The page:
What to expect before and
after mastectomy surgery
Mastectomy is a treatment for
women diagnosed with breast
cancer or those who are genetically
predisposed to cancer. The removal
of one or both breasts, mastectomy
surgery may involve removing
just the breast tissue or, in some cases,
the lymph nodes as well.
Data from the Agency for Healthcare
Research and Quality says its
analysis points to a 36 percent increase
of both single and double mastectomies
between the period of 2005 and
2013, the most recent year for data.
Women on the precipice of mastectomy
surgery will naturally have
many questions concerning the procedure
and projected recovery. The process
of recovering is different for everyone,
and not all mastectomies are
the same. The following is a general
idea of what patients can expect before
and after mastectomy surgery:
A mastectomy is performed under
general anesthesia, advises the nonprofi
t group Susan G. Komen. Therefore,
patients should expect to undergo
COURIER L 18 IFE, OCT. 9-15, 2020
routine physical exams and may require
a surgical pre-clearance from
a doctor and the surgical hospital or
center. Blood tests and an EKG may be
ordered as well.
Prior to surgery, patients can begin
making plans for childcare, meal preparation,
shopping, work requirements,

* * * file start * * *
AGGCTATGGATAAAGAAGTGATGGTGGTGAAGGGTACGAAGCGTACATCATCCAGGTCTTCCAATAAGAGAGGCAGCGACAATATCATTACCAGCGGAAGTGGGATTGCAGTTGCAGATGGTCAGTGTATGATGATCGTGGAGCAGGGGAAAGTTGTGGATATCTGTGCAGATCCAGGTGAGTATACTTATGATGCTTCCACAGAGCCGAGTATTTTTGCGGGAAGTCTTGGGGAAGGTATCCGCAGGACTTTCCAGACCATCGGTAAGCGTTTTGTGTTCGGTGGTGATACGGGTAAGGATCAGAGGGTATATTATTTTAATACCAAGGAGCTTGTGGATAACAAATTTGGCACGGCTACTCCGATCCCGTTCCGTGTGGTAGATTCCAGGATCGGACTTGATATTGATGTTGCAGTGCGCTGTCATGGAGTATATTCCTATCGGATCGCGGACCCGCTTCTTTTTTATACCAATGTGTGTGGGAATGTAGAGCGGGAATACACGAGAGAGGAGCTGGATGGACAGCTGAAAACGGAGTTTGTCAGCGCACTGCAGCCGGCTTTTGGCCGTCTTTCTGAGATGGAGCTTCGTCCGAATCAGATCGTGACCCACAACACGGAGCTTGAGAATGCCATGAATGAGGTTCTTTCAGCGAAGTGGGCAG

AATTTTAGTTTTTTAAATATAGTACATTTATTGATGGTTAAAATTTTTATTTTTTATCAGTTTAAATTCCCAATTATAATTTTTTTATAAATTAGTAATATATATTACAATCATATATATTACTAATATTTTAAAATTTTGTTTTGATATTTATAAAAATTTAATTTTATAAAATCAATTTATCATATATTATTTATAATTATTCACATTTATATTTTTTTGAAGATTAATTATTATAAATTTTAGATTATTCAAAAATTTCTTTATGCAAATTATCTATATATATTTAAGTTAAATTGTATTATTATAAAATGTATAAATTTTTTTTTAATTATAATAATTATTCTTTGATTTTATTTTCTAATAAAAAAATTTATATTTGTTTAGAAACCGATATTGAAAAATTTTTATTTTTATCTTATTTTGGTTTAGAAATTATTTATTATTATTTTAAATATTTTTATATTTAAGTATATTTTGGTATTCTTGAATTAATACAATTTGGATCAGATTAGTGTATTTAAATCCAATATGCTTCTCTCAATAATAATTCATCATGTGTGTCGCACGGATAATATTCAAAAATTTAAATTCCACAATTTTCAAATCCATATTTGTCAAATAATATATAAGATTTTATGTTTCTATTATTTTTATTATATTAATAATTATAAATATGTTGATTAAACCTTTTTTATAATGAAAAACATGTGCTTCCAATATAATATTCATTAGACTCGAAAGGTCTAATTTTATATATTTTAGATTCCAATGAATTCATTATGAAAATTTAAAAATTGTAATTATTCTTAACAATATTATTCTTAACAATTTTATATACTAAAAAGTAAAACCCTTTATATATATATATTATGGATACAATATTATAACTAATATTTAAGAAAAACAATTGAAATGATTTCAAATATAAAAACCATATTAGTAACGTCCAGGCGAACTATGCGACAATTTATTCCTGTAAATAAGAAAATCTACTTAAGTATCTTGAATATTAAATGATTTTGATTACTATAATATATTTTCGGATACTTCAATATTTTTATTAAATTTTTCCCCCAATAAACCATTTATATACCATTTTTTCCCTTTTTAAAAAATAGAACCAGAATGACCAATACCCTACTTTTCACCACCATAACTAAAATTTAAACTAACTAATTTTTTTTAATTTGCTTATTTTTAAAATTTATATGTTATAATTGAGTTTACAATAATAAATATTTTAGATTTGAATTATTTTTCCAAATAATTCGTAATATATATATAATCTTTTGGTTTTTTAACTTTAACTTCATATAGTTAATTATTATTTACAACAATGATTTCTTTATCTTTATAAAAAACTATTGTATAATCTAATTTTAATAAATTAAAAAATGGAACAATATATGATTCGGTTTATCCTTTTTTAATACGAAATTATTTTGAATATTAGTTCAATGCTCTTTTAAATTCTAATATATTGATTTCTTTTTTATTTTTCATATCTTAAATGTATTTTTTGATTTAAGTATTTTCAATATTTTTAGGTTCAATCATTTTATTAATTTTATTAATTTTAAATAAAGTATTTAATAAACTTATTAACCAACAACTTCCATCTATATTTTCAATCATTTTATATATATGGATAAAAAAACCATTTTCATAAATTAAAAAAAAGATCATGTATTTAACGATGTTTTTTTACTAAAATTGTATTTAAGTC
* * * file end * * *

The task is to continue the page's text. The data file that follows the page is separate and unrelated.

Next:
and more. As mastectomy is an invasive
procedure, patients may experience
pain and fatigue after surgery.
Having various plans in play well before
the surgery date can relieve some
stress and help patients focus on their
Purchase comfortable clothing
that will be loose around the arms
and chest. Zip-up tops or those with
front buttons afford easy access. Some
women also opt to get fi tted for post-op
garments, including a lymphedema
sleeve. Lymphedema is a swelling of
the area, and it is a common side effect.
It is helpful to be prepared before
such items are needed.
Mastectomy surgeries typically last
between two and three hours. Some
may last longer if reconstruction is
performed at the same time. Patients
will be admitted to a hospital stay for
a day or two and moved to a recovery
room, and will need to be driven home
Expect to be bandaged and possibly
have a surgical drain at the wound site.
The nonprofi t resource Breastcancer.
org says the drain usually remains in
place one to two weeks after surgery.
Fluid will have to be emptied from the
detachable drain bulb a few times per
day. Sutures that are dissolvable will
not require removal.
Patients should follow the recovery
plans outlined by their doctors. Rest is
most important during this time, so do
not overdo exercise or other activities,
although some movements to relieve
shoulder stiffness may be advised.
Pain, numbness, itching, and myriad
other symptoms may occur. Take
pain medications only as needed and
directed. Weakness is expected in the
arms and shoulders. Ask for help lifting,
moving, or picking up items.
Emotional side effects can be just as
profound as physical ones. Fear of the
cancer, body image issues, and a sense
of loss can occur. Having a strong support
team can help, as can speaking
with a professional counselor.
It can take several weeks to start
feeling like oneself again after mastectomy
surgery. Women should not hold
themselves up to anyone else’s standards
and be patient and hopeful because
this challenging time is temporary.
Learn more at Breastcancer.org.
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